THE ASSOCIATION of Chief Police Officers (ACPO) have announced new guidance for Police Officers investigating allegations of criminal transmission of HIV.
The guidance provides officers with basic facts about HIV and sets out advice on how to deal with complaints about reckless or intentional transmission of HIV in a fair and sensitive manner.
The National Aids Trust (NAT) has been working with the ACPO and other groups including, Police Officers, the Crown Prosecution Service and the National Policing Improvement Agency: to help improve Police understanding of HIV/Aids and to reduce the number of these cases being brought to court.
Since the inclusion of reckless HIV transmission within the Offences Against the Person Act 1961: many HIV positive people have felt stigmatised and singled out by the law. The new guidance should prevent non-cases being pursued and put and end to reports of unnecessary police raids and peoples confidentiality being breached.
Deborah Jack, CEO of NAT, Said: “Criminal investigations into HIV transmission worry many people with HIV, even though they occur only very occasionally. We are pleased that we have been able to work together with the police to produce guidance for their officers. The Association of Chief Police Officers took the issue very seriously.
“The resulting guidance sets out a fair way to deal with these investigations that keeps in mind the particular sensitivities of HIV. This new guidance should serve to reduce the number of police investigations and reassure people living with HIV of what they can expect in the unlikely circumstance this occurs.”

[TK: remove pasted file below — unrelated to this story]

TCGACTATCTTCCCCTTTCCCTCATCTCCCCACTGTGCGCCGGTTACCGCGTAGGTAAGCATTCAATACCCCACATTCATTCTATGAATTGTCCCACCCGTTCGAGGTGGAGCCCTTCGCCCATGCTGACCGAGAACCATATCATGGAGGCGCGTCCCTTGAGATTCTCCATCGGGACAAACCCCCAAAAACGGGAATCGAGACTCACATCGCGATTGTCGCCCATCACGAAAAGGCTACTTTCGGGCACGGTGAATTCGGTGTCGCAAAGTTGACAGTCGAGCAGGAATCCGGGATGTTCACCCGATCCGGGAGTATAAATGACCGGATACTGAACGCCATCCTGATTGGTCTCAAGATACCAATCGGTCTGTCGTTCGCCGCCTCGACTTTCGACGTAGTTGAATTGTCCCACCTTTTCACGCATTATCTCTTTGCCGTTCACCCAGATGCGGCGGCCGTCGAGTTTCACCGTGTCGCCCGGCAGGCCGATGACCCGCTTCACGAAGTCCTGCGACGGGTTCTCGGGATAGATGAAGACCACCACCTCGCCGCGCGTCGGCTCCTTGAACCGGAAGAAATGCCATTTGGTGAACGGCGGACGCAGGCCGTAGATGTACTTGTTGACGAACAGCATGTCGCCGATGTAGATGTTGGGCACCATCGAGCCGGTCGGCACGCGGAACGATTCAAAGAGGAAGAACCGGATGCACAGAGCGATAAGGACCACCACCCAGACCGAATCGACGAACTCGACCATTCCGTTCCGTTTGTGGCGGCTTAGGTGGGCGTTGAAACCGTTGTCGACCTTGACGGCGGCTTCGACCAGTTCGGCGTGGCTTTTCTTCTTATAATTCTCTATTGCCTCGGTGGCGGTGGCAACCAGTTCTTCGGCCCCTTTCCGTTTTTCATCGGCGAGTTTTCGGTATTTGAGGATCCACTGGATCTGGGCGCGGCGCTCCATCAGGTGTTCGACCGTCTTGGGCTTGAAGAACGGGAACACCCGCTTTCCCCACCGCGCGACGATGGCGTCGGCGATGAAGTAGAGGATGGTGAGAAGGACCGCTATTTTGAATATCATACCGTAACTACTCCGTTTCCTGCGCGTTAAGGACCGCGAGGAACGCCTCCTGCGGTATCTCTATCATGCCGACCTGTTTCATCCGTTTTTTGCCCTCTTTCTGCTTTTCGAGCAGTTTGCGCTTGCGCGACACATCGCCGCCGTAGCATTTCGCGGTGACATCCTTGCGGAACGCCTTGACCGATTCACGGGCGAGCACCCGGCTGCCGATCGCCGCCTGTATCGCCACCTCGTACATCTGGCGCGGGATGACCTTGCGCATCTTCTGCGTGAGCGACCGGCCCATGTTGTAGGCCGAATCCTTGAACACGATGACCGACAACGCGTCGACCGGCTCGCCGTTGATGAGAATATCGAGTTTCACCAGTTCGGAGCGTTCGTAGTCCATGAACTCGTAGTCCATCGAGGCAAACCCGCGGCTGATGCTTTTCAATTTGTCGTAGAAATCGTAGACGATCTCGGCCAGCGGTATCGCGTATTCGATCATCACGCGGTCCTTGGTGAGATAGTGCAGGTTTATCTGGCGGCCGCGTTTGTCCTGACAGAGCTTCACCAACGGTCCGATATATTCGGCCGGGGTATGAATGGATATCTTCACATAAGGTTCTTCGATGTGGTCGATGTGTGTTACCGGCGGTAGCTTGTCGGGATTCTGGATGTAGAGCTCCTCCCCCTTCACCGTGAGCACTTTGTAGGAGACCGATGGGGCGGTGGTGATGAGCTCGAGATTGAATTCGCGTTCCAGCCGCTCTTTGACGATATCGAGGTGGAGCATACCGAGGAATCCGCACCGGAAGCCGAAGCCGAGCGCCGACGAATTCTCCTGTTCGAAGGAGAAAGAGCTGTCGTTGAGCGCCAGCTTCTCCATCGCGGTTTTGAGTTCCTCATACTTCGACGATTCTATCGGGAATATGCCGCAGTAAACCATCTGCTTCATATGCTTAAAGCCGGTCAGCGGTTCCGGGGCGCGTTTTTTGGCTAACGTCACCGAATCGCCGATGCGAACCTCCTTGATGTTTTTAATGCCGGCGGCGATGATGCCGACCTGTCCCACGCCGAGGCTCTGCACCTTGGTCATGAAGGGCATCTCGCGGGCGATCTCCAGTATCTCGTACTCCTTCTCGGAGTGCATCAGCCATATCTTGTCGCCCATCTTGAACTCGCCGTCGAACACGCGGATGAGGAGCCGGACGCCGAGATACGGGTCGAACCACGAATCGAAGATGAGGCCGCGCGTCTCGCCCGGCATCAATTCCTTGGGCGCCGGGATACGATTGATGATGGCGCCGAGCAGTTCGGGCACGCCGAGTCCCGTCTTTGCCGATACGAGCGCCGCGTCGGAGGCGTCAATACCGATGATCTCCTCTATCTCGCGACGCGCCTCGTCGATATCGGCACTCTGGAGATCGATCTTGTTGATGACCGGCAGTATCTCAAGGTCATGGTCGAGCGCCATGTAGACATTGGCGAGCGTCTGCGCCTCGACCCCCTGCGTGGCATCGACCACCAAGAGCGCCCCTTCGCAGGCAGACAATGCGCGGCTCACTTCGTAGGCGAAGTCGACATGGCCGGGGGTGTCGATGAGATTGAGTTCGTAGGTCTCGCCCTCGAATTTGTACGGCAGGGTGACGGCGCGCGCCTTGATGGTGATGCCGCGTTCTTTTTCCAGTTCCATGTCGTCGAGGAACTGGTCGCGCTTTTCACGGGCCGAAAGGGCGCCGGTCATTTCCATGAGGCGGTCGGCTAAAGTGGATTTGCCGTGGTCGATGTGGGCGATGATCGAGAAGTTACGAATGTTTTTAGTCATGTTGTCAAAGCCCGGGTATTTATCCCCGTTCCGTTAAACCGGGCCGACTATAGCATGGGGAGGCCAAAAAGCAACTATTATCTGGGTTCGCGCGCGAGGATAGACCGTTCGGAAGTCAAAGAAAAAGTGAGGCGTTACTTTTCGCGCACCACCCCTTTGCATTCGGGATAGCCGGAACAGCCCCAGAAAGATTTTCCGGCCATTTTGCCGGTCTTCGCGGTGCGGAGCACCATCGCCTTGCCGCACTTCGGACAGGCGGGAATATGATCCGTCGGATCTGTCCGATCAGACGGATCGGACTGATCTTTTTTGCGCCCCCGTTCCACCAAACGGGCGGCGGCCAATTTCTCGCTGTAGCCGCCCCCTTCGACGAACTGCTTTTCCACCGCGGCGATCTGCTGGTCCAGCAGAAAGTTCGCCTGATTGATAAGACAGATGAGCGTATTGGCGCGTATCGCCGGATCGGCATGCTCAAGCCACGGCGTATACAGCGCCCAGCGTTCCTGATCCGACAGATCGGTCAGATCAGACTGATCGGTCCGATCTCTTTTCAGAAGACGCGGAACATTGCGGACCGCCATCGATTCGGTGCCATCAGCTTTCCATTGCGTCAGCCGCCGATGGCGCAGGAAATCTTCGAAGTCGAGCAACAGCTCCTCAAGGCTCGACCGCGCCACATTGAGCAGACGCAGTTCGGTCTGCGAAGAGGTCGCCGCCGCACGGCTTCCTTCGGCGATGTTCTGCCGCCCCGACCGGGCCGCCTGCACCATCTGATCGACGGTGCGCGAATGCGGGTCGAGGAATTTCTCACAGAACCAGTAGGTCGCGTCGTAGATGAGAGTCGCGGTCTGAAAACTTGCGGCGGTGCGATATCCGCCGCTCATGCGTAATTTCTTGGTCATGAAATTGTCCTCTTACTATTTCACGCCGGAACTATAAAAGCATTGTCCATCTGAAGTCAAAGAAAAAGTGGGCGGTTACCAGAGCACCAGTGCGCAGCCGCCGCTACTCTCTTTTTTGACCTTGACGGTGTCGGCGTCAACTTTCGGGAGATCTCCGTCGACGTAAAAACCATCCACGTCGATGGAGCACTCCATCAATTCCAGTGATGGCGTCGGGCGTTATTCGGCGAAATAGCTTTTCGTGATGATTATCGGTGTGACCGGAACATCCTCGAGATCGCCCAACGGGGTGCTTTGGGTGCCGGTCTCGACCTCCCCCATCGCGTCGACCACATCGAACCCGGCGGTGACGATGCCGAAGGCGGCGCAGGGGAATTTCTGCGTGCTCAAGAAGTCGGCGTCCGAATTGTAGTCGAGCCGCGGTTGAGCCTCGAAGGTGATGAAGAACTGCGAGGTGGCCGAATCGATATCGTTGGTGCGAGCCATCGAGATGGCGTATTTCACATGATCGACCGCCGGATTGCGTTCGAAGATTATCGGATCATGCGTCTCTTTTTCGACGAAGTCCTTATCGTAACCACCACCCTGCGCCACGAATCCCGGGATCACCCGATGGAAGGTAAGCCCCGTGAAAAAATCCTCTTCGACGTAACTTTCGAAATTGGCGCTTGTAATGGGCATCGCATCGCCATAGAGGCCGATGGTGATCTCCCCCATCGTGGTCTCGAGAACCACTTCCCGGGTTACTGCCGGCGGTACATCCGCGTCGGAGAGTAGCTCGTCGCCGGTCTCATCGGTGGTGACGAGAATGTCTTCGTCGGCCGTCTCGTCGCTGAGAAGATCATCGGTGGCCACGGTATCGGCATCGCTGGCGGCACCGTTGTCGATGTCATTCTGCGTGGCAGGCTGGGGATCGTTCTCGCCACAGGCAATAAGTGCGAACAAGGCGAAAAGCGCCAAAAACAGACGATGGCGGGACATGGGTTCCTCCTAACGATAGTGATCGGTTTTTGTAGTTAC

Police forces across England, Wales and Northern Ireland will be expected to follow new guidance.
Ellie O’Connor, Detective Chief Inspector of the Metropolitan Police, said: “Investigations into the criminal transmission of HIV are extremely rare but we know they cause a lot of anxiety for the individuals involved. It is important police officers have an understanding HIV and what to do should someone make a complaint.
“In producing this guidance we listened to the concerns of the HIV sector and worked in partnership with them. We strongly encourage all police forces to disseminate this guidance and ensure officers know to access it when a case occurs.”
Under the new guidelines for police investigating criminal transmission of HIV, people living with HIV can expect:
- For their confidentially to be respected.
- An investigation of reckless transmission only to be pursued if a complainant has been infected with HIV
- For the case to be continually discussed with the Crown Prosecution Service to ensure only legitimate complaints are pursued.
- Contact with any other individuals relevant to the case to be initiated by trained staff at GUM clinics.
- Uninterrupted access to medication, in the event of being taken into custody.
If someone reported to the police that they had concerns they have been exposed to HIV in the past 72 hours they will be referred to an open sexual health clinic or the nearest hospital Accident and Emergency Department to ask for PEP.
According to Avert there have been around 150 criminal transmission of HIV around the world with at least 14 of those from the UK.